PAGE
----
Have you heard of couples who sleep in separate bedrooms? Some couples feel this helps them appreciate each other better as well as get a good night’s sleep. It’s worth spending some time with your other half to understand each other’s habits. You will have a better sense of how much space you both need or if they like to be close to the city or prefer somewhere close to nature.

Some questions to ask your spouse would be:

  • How far are you willing to walk to, say, an MRT station or a mall?
  • Are you okay with a small space for the two of us or prefer large spaces?
  • What is something you cannot compromise?

Although we’ve never lived together, my husband and I did share a room in my in-laws’ while waiting for our BTO to be completed. Being together in close proximity for over a year allowed me to understand my husband in the context of a home. I realised he needs black-out curtains, that we need lots of wardrobe space, and more.

Work out your finances and discuss ownerships


The rule of thumb is that you shouldn’t buy a property priced more than five to seven times of the annual household income. Apart from this, decide how you’re going to service your home loan repayment; will it be a 50:50 deduction from both CPFs or a ratio dictated by who earns more/less?

Next, discuss terms of ownership. While most couples choose a joint tenancy (this ensures that one co-owner will take over the share of the other, when one co-owner dies), some prefer a tenancy-in-common agreement. This allows one co-owner’s share to be taken over by a sibling or child. Investors like it as it is easier to de-couple and avoid Additional Buyer Stamp Duty (ABSD). It’s worth finding out more about how tenancy-in-common works.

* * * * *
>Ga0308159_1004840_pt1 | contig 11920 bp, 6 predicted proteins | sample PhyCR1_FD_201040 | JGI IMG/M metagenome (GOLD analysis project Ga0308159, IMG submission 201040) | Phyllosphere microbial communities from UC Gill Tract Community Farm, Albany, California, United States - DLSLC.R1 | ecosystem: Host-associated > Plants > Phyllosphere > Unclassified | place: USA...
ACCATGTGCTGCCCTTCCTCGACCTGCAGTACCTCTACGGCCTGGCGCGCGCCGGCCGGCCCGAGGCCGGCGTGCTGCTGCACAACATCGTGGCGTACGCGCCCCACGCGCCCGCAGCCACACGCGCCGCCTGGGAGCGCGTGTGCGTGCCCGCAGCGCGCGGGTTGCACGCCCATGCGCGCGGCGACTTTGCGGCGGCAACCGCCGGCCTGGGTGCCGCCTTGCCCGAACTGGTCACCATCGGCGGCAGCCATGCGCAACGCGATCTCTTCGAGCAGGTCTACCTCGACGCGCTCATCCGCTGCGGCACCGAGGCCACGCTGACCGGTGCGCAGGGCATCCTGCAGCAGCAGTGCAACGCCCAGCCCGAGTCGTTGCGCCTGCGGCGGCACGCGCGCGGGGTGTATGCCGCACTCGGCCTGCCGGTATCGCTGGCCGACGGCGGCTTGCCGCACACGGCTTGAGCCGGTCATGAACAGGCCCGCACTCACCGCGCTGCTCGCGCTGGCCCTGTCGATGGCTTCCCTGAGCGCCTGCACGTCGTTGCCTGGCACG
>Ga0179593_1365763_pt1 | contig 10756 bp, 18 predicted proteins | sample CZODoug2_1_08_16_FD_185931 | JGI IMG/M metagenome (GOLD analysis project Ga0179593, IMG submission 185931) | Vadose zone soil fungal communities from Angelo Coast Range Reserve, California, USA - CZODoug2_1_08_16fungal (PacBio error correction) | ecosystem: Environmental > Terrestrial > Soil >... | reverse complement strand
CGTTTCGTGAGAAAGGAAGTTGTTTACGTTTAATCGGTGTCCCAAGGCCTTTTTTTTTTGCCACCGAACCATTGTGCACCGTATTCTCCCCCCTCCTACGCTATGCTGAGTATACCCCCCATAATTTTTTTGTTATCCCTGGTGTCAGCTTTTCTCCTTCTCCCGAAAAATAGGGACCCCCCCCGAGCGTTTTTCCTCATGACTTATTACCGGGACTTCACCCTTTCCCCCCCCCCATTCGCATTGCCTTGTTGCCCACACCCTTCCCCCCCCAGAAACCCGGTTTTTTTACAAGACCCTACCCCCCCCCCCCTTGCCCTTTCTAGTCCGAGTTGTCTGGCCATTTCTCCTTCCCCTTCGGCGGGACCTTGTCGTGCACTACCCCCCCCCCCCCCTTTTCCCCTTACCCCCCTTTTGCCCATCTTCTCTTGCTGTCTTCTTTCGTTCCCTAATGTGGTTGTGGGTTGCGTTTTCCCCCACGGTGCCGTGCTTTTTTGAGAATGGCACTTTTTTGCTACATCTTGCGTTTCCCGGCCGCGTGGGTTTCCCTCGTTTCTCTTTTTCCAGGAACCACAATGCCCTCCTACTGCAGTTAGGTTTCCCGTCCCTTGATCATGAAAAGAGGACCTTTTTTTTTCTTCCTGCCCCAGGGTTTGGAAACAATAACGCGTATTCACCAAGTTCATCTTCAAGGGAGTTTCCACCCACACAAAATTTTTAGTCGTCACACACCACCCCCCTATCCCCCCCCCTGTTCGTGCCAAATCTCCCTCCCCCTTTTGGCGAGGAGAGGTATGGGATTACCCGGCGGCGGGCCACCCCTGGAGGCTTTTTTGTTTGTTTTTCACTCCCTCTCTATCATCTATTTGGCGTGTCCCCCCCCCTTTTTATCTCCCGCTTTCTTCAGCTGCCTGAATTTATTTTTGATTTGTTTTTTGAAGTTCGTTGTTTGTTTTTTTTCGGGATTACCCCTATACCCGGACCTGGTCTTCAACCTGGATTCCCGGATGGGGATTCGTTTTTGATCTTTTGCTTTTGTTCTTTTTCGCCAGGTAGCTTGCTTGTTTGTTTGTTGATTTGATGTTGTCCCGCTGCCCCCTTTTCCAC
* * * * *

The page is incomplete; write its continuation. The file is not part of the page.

• Are you okay with a 50:50 home loan repayment plan even though you earn lesser?
  • How would you want the property to be divided in the case of *knock on wood* divorce or death?
  • Are you okay with sharing the property with my mother/sibling/so-and-so if I pass on?

As we are not property investors, my husband and I preferred the more straightforward terms of joint tenancy. We also split the loan repayment by 50:50.

Other discussions worth having include:

  • Renovation plans: Understand his/her vision of a beautiful home. Build a moodboard together! This will give you a gauge on how much you might be spending on renovations. Renovating an old resale flat may cost more than renovating a new BTO or condominium. Wanting a walk-in-wardrobe means you will need to sacrifice the study or upgrade from a three-bedder to a four-bedder.
  • Exit plans: After the Minimum Occupation Period (MOP) is up, do you plan to sell and upgrade? Are you budding investors who plan to buy a second property to stay in while renting out your first property? Will you be willing to rent out one room while continuing to stay in the property?

We hope this gives you a better idea of where to live.


Did we miss out any important topics? Voice your thoughts in our comments section or on our Facebook community page.

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Looking to sell your property?

Whether your HDB apartment is reaching the end of its Minimum Occupation Period (MOP) or your condo has crossed its Seller Stamp Duty (SSD) window, it is always good to know how much you can potentially gain if you were to list and sell your property. Not only that, you’ll also need to know whether your gains would allow you to right-size to the dream home in the neighbourhood you and your family have been eyeing.